Fortunately, Players videotaped the Tuesday night rehearsal show, performed before an audience of 100 parents.
Tomorrow (Saturday, April 4, 7 p.m.) and Sunday (April 5, 2 p.m.), Players will broadcast that now-historic recording.
Anyone who bought tickets to any of the scheduled performances will receive an email link on Saturday to the livestreams. Intermission features special video appearances by former Players, all now involved in the arts.
But — in typically creative Players fashion — you don’t have to have had a ticket to see this “Seussical.”
The organization set up a GoFundMe page. Though a few staff stipends are paid by the town, the rest of the award-winning program is funded almost entirely by ticket sales.
… for all ages. (Photos/Kerry Long)
They pay for lumber, paint, lighting equipment purchase and rental, costume construction and rental, props, set designers, sound equipment and microphone rental, pit musicians’ salaries, makeup, wigs — and much, much more.
An average show — though Players are far from “average” — costs well over $50,000 to produce.
That’s a lot of money. But it’s also an amazing educational experience for hundreds of Staples students. Plus of course, a wonderful treat for the community.
Players has been on solid financial ground for over 15 years. Because of sellout audiences and great support from Westporters, they consistently recouped the money they spent. They seldom ask much financially from the community.
Now — having lost the opportunity both to produce “Seussical,” and benefit financially from it — they’re asking for help.
The Players know: “Don’t cry because it’s over. Smile because it happened.”
This weekend, we can smile along with them. How lucky we all are that the one performance happened.
This is an astonishing story about a local man who needs help. And the many Westporters who have already rallied to his aid.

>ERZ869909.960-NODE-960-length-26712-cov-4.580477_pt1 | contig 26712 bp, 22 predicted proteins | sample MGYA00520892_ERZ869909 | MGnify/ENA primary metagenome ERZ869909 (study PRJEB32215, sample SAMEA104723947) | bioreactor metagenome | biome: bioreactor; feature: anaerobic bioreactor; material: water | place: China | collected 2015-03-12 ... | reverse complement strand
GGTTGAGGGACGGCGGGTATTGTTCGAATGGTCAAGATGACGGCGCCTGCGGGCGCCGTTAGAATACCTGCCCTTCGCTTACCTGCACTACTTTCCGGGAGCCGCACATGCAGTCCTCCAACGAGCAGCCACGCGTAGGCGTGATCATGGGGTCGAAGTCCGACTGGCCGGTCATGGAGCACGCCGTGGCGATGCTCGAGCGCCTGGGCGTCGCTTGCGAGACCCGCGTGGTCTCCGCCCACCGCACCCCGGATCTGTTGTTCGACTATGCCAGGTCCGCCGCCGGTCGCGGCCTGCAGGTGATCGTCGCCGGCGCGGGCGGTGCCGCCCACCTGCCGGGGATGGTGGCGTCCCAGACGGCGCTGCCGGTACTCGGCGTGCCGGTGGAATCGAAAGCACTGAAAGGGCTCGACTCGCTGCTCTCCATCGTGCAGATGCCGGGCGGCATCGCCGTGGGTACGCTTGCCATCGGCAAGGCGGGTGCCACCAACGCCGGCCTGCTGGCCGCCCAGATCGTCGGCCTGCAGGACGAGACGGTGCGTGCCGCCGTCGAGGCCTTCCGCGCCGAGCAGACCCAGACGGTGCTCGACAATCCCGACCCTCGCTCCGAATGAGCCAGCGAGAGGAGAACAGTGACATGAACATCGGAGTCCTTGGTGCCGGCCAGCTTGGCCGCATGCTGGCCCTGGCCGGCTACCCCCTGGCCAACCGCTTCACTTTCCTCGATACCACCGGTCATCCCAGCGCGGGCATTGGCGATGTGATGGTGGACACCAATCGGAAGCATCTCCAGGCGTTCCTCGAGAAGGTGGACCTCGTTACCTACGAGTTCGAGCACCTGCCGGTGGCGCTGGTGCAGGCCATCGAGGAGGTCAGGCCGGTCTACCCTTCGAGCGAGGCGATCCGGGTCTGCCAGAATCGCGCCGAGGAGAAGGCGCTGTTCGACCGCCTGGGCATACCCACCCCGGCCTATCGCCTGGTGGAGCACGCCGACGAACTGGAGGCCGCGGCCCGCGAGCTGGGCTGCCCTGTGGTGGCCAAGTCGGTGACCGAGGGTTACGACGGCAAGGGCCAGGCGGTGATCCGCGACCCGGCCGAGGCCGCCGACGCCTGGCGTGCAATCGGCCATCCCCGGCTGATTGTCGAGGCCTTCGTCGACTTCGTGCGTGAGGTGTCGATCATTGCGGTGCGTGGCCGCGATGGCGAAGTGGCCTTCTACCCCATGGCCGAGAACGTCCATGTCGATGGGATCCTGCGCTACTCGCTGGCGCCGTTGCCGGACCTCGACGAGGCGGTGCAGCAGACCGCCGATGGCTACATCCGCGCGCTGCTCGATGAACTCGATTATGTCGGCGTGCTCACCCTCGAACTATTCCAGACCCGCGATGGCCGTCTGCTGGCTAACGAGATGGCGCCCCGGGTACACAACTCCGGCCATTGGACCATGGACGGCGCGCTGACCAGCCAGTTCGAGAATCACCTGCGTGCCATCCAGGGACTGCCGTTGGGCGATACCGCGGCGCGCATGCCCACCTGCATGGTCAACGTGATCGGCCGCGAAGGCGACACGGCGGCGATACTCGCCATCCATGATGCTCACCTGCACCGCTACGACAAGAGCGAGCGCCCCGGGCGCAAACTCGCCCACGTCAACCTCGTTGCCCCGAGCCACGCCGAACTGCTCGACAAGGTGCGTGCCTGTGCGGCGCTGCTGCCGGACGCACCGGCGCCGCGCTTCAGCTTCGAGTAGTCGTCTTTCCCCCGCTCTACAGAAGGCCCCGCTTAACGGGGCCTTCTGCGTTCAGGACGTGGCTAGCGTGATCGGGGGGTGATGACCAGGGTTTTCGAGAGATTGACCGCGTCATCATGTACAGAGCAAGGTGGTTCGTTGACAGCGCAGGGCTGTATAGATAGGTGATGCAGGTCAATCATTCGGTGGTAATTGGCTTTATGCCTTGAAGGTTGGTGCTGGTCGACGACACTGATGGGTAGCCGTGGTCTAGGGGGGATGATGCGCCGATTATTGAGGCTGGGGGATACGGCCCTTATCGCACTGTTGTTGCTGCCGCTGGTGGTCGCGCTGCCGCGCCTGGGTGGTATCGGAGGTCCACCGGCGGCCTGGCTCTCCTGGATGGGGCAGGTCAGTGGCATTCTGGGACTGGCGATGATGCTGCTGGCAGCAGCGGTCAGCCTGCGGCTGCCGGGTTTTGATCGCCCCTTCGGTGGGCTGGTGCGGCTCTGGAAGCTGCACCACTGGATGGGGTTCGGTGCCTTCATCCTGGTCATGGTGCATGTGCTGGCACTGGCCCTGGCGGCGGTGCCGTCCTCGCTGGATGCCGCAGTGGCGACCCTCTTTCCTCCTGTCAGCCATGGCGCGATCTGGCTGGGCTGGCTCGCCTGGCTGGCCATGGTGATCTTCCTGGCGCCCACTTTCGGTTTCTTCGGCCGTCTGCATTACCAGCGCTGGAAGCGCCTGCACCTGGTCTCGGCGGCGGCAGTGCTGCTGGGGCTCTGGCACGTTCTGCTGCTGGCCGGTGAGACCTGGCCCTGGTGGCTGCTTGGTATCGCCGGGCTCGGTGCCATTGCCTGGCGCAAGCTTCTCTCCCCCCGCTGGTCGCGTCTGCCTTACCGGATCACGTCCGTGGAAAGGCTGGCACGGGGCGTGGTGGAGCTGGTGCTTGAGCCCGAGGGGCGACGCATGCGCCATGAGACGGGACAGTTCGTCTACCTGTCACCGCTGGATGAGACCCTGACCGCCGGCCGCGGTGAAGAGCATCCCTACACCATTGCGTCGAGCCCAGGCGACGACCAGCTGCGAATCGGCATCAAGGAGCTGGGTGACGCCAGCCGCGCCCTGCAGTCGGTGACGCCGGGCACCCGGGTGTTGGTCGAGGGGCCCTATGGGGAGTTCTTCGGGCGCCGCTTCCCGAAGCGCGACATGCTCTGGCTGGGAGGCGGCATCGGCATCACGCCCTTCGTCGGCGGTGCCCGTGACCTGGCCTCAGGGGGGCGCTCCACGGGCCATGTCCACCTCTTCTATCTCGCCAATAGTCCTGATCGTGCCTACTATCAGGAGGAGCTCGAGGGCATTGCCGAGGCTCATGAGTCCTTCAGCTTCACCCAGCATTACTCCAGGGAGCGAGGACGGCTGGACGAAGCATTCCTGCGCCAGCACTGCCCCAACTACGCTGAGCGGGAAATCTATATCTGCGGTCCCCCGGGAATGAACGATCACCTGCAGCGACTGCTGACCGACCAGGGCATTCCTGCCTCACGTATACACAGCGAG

David Hidalgo is a 31-year-old Costa Rican man. He came to the US in search of the American dream.
He works for himself. He’s a carpenter, handyman, home improvement guy extraordinaire. Most of his clients live in Westport. They adore his workmanship, care, willingness to tackle any project; his problem-solving, humility, politeness, and his ear-to-ear smile.
David met his wife Haiying shortly after he arrived. They have 2 beautiful children: Santiago (age 11) and Dannika (3). He’s involved in his son’s Boy Scouts and basketball team, and the Bridgeport community where they live.
David and Haiying Hidalgo, with their children at home….
Last month, David was diagnosed with acute lymphoblastic leukemia. Though devastated, he and Haiying thanked God: If they had waited even a few days longer, doctors said, he’d be dead in 3 months.
David is being treated at Yale’s Smilow Cancer Hospital. He faces at least 8 months of difficult, painful treatment — with no idea when he can return to work.
David was young and strong. He has no short- or long-term disability insurance. There is no “office pool” to collect money. He and Haiying were hesitant to ask for help. But they have no choice.
Of all times for this to happen, the holidays are the toughest. Santiago says he wants nothing for Christmas, except for his father to recover.
With no income — and staggering bills ahead — the situation is dire. Sally Wanamaker — one of David’s many fans — has created a GoFundMe page. Click here for the link.
… and in the hospital.